I do believe she is seeing something. She described them too well to the housekeeper to not have seen them. And, she sure believes the kids see them. Her reasoning - that Flora seemed to try too hard to show she didn't see the old governess's ghost across the lake - seems sound. Of course, she may have misinterpreted what she saw from Flora, but the children's night time behavior does seem a little odd...

Can't wait to read what happens next! :)


message 13: by Matt (new) - rated it 4 stars

Matt (mmullerm) I just finished The Turn of the Screw. Here is a link to my non-spoiler review in case anyone is interested: https://www.goodreads.com/review/show... - I hope everyone enjoys this book and I look forward to reading your comments and reviews about the book!


Nicole I'm a bit behind but I'm hoping to be done with Week 2 and on to Week 3 by tomorrow.

I've just finished Chapter Seven and I chuckled a bit through it. The conversation between the governess and Mrs. Grose was so gossipy!

"You'll never believe ..."
"No, you don't say!"
"I do! And you'll never believe what else!"
"What shall we do?!"

Goodness! It was very dramatic but I thought the conversation was fun. It may be because of the back and forth nature of the conversation, but I did start to get the feeling that Mrs. Grose may be needlessly escalating the situation. Imagine her as a stern, no nonsense housekeeper and this story shuts down pretty quickly! It does lend itself to the idea that the governess maybe not be a reliable witness ...

As for the writing style, I may have struggled with it for the first couple of chapters but I quickly got used to it and am enjoying it now. The writing style does have some S.O.C. tendencies but I don't know if I would quiet classify it as such.


message 15: by Paula (new) - rated it 1 star

Paula Matt wrote: "I just finished The Turn of the Screw. Here is a link to my non-spoiler review in case anyone is interested: https://www.goodreads.com/review/show... - I hope everyone enjoys this book and ..."
Thanks for a non-spoiler review. I'm believing people are giving away a little too much for those of us who are not done with the book or as far along as they are.


message 16: by Michelle (new) - added it

Michelle (mich2689) | 219 comments Paula, that's why the discussions are split up into different weeks. I don't look at posts under a certain week unless I've done the reading for the assigned chapters.


Madeline Easton Angie wrote: "I'm not so sure. In my opinion, he governess is an unreliable narrator. We only know that the children can see them because the governess says they can. The children barely get any dialogue (at lea..."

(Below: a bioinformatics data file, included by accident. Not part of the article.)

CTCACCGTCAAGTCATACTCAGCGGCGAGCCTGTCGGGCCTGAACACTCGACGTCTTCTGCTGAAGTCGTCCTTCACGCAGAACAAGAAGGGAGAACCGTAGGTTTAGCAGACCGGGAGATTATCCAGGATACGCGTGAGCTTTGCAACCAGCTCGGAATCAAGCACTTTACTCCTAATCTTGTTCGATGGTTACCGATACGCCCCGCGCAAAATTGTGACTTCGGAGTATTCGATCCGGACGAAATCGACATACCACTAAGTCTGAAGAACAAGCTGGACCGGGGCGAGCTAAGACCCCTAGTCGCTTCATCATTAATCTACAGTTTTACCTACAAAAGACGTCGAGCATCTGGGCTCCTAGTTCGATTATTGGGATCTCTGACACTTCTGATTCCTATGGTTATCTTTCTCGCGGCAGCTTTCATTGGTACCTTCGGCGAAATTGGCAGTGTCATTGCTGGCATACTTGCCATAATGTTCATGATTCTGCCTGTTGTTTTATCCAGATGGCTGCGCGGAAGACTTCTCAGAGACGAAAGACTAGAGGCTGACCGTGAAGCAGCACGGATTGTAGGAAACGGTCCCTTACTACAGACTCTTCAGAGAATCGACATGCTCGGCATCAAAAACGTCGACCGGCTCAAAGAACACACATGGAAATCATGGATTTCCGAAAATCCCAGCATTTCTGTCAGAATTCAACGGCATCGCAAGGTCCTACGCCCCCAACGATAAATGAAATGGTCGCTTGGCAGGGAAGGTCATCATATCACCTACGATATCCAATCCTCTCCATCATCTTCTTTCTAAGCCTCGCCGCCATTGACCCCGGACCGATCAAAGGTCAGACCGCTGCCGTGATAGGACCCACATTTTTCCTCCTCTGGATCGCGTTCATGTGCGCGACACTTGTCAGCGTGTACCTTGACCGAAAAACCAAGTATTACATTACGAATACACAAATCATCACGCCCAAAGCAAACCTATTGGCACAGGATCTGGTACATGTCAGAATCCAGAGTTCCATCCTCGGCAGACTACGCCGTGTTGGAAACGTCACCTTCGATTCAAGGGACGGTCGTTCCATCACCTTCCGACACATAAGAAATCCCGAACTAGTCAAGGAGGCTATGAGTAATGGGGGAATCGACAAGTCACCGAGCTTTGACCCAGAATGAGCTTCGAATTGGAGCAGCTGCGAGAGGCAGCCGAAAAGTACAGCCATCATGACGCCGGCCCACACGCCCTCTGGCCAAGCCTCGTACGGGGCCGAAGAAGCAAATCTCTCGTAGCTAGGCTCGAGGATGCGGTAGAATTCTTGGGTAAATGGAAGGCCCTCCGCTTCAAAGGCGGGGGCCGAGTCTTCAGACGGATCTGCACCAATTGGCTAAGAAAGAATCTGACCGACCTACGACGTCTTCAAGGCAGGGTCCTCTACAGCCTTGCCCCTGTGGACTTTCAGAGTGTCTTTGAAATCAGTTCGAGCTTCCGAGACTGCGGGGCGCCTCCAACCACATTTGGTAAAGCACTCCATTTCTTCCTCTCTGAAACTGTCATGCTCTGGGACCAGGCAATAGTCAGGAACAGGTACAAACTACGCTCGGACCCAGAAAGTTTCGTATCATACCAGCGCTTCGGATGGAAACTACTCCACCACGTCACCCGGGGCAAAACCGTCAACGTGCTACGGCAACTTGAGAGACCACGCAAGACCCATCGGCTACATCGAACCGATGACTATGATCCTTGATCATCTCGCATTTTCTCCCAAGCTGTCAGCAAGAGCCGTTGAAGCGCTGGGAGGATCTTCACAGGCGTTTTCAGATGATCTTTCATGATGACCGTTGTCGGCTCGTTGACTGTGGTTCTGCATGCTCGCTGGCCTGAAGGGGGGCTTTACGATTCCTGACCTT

I have to agree that something is odd about the governess and her narration. It doesn't quite add up. I would argue that she is seeing ghosts because she describes them to Mrs. Grose, and the descriptions match Mr. Quint and Ms. Jessel without her having previously met or known them. That's usually how ghosts stories seem to happen.

However, I would argue that the governess is also unreliable in her narration because her actions don't coincide with her thoughts. There is this stream of consciousness where she seems quite convinced of her observations (the children's actions and attitudes and the ghosts) and her interpretations of those observations (previous impropriety and/or criminal actions on the part of the ghosts and the supposedly continued relationship between the kids and the ghosts).

Despite these thoughts, she doesn't seem to act on any of them. She'll sort of confide in Mrs. Grose, but she won't ask the children about the ghosts, she won't ask the headmaster about what happened at the school, and she won't go to the children's uncle with her concerns. I feel like anyone else in that situation would more actively pursue answers to her questions about the children and the ghosts, especially once those kids started acting weird, walking around at night and whatnot.


Nicole Madeline -

I hadn't thought about it like that, but it does seem like the governess has a lot of excuses for not validating her beliefs. She neither speaks to the children directly, nor does she write the headmaster back to inquire after the cause of Miles' expulsion. Which I'm currently assuming is due to his ghostly visitor - Is anyone else drawing that conclusion?